Tag Archives: Brian Dodson

Blog Round-Up

Lots of travel last week delayed the second installment on my D-Wave visit write-up, but I came across some worthy re-blog material to bridge the gap.

inholeI am usually very hard on poorly written popular science articles, which is all the more reason to point to some outstanding material in this area. I found that one writer, Brian Dodson, at the Gizmag site usually delivers excellent content. Due to his science background, he brings an unusual depth of understanding to his writing. His latest pieces are on General Relativity compatible alternatives to dark energy and a theoretical Quantum black hole study that puts the gravity loop approach to some good use. The latter is a good example as to why I am much more inclined to Loop Quantum Gravity rather than the ephemeral String theory, as the former at least delivers some predictions.

Another constant topic of this blog is the unsatisfying situation with regards to the foundational interpretations of Quantum Mechanics.  Lack of progress in this area can in no small measure be attributed to the ‘Shut up and calculate’ doctrine, a famous  quip attributed to Feynman that has since been enshrined as an almost iron rule.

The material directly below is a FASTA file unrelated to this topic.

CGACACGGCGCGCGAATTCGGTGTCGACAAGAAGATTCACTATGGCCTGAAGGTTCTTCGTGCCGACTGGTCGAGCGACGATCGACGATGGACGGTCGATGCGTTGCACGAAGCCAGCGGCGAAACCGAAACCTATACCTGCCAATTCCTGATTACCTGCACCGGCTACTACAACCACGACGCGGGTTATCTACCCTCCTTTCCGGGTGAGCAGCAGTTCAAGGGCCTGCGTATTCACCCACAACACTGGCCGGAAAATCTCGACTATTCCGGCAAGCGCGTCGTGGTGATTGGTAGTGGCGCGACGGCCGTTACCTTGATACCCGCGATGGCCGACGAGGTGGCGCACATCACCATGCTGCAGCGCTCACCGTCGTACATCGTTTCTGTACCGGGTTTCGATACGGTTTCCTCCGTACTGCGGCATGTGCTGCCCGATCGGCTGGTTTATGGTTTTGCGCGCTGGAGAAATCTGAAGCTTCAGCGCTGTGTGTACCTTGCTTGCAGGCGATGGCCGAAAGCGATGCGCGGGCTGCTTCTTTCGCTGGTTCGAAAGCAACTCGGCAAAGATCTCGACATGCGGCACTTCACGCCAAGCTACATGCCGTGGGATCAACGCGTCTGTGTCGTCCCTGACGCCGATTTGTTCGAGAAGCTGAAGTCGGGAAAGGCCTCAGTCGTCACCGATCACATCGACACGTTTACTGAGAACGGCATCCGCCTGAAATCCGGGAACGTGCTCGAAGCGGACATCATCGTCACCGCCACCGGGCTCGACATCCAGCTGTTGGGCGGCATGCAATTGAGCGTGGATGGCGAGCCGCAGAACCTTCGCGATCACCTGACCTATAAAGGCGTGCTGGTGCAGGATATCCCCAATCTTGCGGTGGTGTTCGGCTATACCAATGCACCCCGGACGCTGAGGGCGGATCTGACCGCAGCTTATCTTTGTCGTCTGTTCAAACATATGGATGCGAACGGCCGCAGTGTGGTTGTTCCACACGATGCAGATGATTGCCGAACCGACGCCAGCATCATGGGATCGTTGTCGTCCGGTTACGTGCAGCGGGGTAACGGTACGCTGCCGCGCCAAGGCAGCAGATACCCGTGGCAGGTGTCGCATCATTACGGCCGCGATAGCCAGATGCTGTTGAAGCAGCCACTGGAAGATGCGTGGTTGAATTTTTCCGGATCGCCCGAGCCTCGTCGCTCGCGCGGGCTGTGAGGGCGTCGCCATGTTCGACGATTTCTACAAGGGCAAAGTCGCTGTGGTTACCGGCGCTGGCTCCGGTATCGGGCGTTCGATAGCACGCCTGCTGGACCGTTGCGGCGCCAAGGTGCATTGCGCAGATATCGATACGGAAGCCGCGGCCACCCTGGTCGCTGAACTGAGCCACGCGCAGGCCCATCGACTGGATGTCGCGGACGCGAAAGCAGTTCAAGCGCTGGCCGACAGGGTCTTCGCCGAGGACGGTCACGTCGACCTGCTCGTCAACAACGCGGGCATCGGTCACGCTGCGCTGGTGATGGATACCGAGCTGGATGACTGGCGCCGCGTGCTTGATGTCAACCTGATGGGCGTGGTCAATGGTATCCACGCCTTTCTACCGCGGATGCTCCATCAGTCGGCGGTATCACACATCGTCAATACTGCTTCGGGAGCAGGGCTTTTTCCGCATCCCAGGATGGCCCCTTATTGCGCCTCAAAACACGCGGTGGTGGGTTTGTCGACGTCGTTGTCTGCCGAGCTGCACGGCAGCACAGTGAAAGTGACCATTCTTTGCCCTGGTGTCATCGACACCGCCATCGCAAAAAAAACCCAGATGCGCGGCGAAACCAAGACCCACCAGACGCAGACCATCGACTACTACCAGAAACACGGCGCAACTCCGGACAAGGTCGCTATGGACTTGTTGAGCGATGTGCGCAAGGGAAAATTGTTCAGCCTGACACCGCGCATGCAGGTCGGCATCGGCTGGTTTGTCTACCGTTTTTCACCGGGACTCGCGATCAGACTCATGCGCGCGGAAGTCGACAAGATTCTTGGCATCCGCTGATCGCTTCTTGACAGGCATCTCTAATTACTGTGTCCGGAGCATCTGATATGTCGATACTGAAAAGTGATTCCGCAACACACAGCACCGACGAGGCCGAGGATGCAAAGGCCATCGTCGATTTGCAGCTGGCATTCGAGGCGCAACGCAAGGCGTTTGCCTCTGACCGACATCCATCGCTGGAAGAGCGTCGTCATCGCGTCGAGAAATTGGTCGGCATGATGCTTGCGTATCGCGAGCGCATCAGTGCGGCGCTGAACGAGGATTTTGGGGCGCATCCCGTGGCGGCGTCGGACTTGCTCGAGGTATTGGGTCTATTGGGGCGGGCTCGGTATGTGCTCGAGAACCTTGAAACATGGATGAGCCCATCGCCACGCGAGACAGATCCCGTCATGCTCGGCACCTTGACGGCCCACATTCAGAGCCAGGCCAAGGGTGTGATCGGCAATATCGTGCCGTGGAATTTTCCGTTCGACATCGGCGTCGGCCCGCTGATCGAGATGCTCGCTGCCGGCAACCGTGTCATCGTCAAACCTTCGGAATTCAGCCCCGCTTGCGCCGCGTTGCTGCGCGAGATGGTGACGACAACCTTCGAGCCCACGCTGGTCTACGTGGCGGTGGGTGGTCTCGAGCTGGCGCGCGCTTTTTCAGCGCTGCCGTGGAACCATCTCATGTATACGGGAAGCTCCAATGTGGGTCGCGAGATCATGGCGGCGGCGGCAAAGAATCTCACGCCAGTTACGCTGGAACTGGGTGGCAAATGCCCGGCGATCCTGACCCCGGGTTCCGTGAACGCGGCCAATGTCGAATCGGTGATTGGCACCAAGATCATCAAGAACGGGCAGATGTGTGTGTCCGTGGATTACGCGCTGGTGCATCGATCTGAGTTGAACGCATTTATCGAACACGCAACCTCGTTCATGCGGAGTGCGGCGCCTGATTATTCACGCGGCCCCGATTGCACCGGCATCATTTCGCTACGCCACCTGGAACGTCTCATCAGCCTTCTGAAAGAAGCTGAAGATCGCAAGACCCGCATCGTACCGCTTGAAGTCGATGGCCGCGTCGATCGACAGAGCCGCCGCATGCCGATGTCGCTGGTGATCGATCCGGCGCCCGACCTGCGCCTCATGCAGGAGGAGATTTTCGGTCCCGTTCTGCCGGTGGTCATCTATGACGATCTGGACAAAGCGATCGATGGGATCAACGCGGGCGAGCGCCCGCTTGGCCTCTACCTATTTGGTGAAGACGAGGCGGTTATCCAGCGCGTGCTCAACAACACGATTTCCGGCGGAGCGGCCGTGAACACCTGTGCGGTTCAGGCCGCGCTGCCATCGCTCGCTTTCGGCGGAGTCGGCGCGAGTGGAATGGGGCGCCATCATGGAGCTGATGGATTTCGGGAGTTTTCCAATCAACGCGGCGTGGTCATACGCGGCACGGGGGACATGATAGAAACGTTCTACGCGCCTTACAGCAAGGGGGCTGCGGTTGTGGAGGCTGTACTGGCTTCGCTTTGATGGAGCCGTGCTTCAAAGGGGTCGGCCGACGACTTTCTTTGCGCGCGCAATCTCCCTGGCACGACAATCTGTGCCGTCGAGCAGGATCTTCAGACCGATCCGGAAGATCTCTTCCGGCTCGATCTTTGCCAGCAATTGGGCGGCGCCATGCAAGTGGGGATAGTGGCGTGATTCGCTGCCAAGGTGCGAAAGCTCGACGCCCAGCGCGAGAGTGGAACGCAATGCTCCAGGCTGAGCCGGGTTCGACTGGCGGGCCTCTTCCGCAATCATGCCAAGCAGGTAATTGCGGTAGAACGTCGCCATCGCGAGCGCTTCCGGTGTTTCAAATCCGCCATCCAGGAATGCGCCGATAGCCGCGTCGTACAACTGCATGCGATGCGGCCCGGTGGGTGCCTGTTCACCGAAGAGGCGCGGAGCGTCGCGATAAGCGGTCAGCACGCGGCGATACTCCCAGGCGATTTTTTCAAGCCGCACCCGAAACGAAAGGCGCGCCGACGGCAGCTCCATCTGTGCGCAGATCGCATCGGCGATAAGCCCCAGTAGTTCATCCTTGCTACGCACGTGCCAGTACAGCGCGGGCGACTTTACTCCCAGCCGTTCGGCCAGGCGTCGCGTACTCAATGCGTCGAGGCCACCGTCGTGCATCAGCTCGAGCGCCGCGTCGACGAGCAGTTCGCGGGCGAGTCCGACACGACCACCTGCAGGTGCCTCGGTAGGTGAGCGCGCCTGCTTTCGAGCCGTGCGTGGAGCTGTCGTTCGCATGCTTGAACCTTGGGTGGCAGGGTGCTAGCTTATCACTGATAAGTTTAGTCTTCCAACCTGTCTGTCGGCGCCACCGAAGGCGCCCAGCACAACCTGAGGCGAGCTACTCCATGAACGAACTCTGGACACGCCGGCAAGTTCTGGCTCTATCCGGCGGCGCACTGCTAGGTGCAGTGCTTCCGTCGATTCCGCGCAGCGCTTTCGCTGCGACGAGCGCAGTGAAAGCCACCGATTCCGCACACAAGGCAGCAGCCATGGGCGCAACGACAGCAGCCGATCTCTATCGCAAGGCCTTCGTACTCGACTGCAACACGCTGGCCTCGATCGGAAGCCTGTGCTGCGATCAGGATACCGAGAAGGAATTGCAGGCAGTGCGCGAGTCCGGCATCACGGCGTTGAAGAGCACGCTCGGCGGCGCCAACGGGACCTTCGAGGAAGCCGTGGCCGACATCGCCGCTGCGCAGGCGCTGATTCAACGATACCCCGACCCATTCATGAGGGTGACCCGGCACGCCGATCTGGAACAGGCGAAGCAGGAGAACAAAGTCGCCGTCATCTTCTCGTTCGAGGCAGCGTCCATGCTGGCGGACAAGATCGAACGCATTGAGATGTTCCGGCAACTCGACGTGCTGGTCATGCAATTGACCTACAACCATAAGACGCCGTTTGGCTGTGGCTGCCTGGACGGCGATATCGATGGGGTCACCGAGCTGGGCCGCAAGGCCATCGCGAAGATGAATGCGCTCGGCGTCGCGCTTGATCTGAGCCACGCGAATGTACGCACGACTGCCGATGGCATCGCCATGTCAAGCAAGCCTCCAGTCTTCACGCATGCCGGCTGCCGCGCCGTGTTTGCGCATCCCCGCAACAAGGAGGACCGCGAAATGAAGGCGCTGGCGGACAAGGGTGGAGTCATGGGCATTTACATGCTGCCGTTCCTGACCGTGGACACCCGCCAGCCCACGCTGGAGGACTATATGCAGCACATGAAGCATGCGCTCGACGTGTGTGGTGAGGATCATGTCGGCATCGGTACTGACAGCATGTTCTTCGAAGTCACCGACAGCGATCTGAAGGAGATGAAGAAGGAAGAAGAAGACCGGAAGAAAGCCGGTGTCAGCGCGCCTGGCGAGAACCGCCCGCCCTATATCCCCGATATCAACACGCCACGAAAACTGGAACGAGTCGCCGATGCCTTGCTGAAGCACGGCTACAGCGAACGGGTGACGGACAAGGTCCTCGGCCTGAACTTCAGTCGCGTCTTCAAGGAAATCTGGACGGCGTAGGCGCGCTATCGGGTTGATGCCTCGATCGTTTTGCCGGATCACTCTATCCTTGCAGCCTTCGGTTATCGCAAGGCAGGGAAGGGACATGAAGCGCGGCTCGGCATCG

To get a taste for how prohibitively this attitude permeates the physics community, this arxiv paper/rant is a must read. From the abstract:

If you have a restless intellect, it is very likely that you have played at some point with the idea of investigating the meaning and conceptual foundations of quantum mechanics. It is also probable (albeit not certain) that your intentions have been stopped in their tracks by an encounter with some version of the “Shut up and calculate!” command. You may have heard that everything is already understood. That understanding is not your job. Or, if it is, it is either impossible or very difficult. Maybe somebody explained to you that physics is concerned with “hows” and not with “whys”; that whys are the business of “philosophy” -you know, that dirty word. That what you call “understanding” is just being Newtonian; which of course you cannot ask quantum mechanics to be. Perhaps they also complemented this useful advice with some norms: The important thing a theory must do is predict; a theory must only talk about measurable quantities. It may also be the case that you almost asked “OK, and why is that?”, but you finally bit your tongue. If you persisted in your intentions and the debate got a little heated up, it is even possible that it was suggested that you suffered of some type of moral or epistemic weakness that tends to disappear as you grow up. Maybe you received some job advice such as “Don’t work in that if you ever want to own a house”.

At least if this bog post is any indication the times seem to be changing and becoming more permissive.